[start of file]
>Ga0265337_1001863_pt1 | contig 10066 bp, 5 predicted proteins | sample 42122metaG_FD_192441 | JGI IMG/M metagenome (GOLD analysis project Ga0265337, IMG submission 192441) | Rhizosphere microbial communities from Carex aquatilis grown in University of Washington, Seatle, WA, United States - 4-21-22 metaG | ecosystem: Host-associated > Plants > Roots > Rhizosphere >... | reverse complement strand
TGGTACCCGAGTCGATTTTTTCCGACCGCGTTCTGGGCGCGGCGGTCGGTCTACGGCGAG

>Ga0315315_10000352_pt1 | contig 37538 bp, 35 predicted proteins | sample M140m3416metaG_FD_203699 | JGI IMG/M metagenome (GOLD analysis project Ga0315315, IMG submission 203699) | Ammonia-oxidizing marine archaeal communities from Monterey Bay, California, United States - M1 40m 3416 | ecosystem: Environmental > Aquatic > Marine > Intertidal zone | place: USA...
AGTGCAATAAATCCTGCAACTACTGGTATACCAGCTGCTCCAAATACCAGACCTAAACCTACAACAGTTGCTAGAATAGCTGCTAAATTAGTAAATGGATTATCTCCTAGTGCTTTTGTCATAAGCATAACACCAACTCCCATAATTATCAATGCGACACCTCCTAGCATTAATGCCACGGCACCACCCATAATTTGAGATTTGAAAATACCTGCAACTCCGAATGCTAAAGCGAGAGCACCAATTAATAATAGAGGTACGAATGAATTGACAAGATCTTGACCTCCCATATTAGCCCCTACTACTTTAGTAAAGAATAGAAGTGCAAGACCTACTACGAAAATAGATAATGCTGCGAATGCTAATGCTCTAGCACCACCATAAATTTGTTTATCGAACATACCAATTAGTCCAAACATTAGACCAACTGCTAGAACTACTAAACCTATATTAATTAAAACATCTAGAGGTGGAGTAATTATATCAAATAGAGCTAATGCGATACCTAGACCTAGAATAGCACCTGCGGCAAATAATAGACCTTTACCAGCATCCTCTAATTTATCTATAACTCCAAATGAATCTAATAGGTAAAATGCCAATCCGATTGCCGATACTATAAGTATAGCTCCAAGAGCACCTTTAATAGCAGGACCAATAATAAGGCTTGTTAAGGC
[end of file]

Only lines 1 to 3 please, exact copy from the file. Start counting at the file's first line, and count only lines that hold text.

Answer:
>Ga0265337_1001863_pt1 | contig 10066 bp, 5 predicted proteins | sample 42122metaG_FD_192441 | JGI IMG/M metagenome (GOLD analysis project Ga0265337, IMG submission 192441) | Rhizosphere microbial communities from Carex aquatilis grown in University of Washington, Seatle, WA, United States - 4-21-22 metaG | ecosystem: Host-associated > Plants > Roots > Rhizosphere >... | reverse complement strand
TGGTACCCGAGTCGATTTTTTCCGACCGCGTTCTGGGCGCGGCGGTCGGTCTACGGCGAG

>Ga0315315_10000352_pt1 | contig 37538 bp, 35 predicted proteins | sample M140m3416metaG_FD_203699 | JGI IMG/M metagenome (GOLD analysis project Ga0315315, IMG submission 203699) | Ammonia-oxidizing marine archaeal communities from Monterey Bay, California, United States - M1 40m 3416 | ecosystem: Environmental > Aquatic > Marine > Intertidal zone | place: USA...